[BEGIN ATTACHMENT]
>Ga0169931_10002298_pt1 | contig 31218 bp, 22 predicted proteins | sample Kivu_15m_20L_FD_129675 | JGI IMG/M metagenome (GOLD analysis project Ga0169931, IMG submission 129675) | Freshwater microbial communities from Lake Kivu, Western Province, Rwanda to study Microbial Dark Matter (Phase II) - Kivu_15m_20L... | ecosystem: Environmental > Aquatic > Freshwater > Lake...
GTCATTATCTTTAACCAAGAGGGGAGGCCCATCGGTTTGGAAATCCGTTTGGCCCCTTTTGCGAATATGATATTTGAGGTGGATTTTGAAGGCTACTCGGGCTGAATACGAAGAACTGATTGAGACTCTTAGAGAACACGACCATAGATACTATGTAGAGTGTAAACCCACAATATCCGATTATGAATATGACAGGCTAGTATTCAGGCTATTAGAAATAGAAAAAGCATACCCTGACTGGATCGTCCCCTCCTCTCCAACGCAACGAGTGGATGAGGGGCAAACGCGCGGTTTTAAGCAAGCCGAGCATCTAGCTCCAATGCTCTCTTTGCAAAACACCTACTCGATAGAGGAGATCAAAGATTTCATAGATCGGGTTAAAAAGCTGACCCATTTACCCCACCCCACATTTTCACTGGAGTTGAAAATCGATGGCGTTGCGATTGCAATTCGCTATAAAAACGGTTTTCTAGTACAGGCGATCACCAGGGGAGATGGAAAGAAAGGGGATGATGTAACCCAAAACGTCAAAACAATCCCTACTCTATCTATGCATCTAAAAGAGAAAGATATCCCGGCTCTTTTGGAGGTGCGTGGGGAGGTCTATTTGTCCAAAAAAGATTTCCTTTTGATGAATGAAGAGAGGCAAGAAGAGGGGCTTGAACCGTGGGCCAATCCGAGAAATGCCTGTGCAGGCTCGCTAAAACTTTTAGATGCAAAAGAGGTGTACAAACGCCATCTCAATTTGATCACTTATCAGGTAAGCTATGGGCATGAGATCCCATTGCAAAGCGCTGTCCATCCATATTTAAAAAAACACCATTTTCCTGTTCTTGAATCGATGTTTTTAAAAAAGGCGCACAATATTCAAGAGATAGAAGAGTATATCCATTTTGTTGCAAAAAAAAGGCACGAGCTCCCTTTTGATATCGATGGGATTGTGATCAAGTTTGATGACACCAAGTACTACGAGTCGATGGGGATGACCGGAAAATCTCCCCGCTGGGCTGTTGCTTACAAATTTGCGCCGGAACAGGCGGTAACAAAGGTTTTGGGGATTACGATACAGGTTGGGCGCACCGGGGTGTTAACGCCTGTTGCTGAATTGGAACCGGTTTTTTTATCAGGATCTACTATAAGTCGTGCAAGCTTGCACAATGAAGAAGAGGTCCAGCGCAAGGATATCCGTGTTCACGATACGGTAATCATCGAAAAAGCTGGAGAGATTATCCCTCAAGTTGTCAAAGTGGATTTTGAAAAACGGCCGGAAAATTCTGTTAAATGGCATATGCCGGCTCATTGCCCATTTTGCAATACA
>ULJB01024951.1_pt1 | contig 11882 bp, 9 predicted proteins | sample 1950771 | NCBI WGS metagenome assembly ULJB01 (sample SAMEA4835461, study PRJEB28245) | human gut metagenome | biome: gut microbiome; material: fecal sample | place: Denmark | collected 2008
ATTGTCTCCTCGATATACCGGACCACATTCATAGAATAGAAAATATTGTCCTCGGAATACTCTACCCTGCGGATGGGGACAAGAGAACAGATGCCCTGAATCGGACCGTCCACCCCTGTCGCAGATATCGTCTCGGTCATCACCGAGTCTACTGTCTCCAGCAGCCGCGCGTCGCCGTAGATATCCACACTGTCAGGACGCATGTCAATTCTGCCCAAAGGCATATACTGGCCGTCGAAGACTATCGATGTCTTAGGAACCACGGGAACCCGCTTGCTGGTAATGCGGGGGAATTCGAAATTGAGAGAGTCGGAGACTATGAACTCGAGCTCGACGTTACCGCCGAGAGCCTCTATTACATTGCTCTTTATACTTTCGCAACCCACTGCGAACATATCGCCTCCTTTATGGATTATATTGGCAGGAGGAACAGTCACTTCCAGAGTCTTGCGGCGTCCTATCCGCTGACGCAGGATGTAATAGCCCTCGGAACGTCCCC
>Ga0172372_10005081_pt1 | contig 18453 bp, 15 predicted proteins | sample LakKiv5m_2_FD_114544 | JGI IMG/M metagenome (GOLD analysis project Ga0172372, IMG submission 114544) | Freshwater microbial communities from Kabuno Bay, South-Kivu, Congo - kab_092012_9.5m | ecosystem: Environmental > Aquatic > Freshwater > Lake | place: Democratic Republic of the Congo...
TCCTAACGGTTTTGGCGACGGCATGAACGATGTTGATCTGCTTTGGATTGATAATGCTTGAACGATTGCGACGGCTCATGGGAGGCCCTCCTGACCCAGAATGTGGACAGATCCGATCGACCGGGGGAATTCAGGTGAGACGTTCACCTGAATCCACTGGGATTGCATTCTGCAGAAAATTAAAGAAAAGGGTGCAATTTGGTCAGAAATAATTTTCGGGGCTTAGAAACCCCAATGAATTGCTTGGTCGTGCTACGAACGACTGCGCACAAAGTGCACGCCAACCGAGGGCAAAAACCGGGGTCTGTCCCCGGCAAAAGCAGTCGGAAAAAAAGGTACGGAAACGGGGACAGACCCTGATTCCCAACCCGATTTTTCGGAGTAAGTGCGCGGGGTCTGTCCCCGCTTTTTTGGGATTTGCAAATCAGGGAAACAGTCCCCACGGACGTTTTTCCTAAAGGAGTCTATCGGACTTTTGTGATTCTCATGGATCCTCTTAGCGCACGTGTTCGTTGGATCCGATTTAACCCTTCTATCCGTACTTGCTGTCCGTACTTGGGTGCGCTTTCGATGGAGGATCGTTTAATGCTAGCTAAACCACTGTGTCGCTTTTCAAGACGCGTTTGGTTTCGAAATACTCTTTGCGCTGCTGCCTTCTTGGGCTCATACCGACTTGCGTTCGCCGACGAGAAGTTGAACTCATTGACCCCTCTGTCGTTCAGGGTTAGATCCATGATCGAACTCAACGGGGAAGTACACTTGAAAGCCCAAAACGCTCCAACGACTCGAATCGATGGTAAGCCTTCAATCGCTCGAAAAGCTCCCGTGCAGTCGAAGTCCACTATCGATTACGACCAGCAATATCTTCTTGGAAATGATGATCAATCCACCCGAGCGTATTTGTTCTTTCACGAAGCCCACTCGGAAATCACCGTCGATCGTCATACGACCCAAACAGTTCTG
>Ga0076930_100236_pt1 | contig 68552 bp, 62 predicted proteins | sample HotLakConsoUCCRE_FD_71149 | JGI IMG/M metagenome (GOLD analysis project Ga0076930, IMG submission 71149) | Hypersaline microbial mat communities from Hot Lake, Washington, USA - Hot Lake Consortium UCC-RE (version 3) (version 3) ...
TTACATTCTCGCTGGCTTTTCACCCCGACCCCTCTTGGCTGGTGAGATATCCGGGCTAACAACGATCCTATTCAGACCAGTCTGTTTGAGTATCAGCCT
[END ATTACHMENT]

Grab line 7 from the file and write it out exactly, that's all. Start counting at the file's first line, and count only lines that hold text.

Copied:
>Ga0076930_100236_pt1 | contig 68552 bp, 62 predicted proteins | sample HotLakConsoUCCRE_FD_71149 | JGI IMG/M metagenome (GOLD analysis project Ga0076930, IMG submission 71149) | Hypersaline microbial mat communities from Hot Lake, Washington, USA - Hot Lake Consortium UCC-RE (version 3) (version 3) ...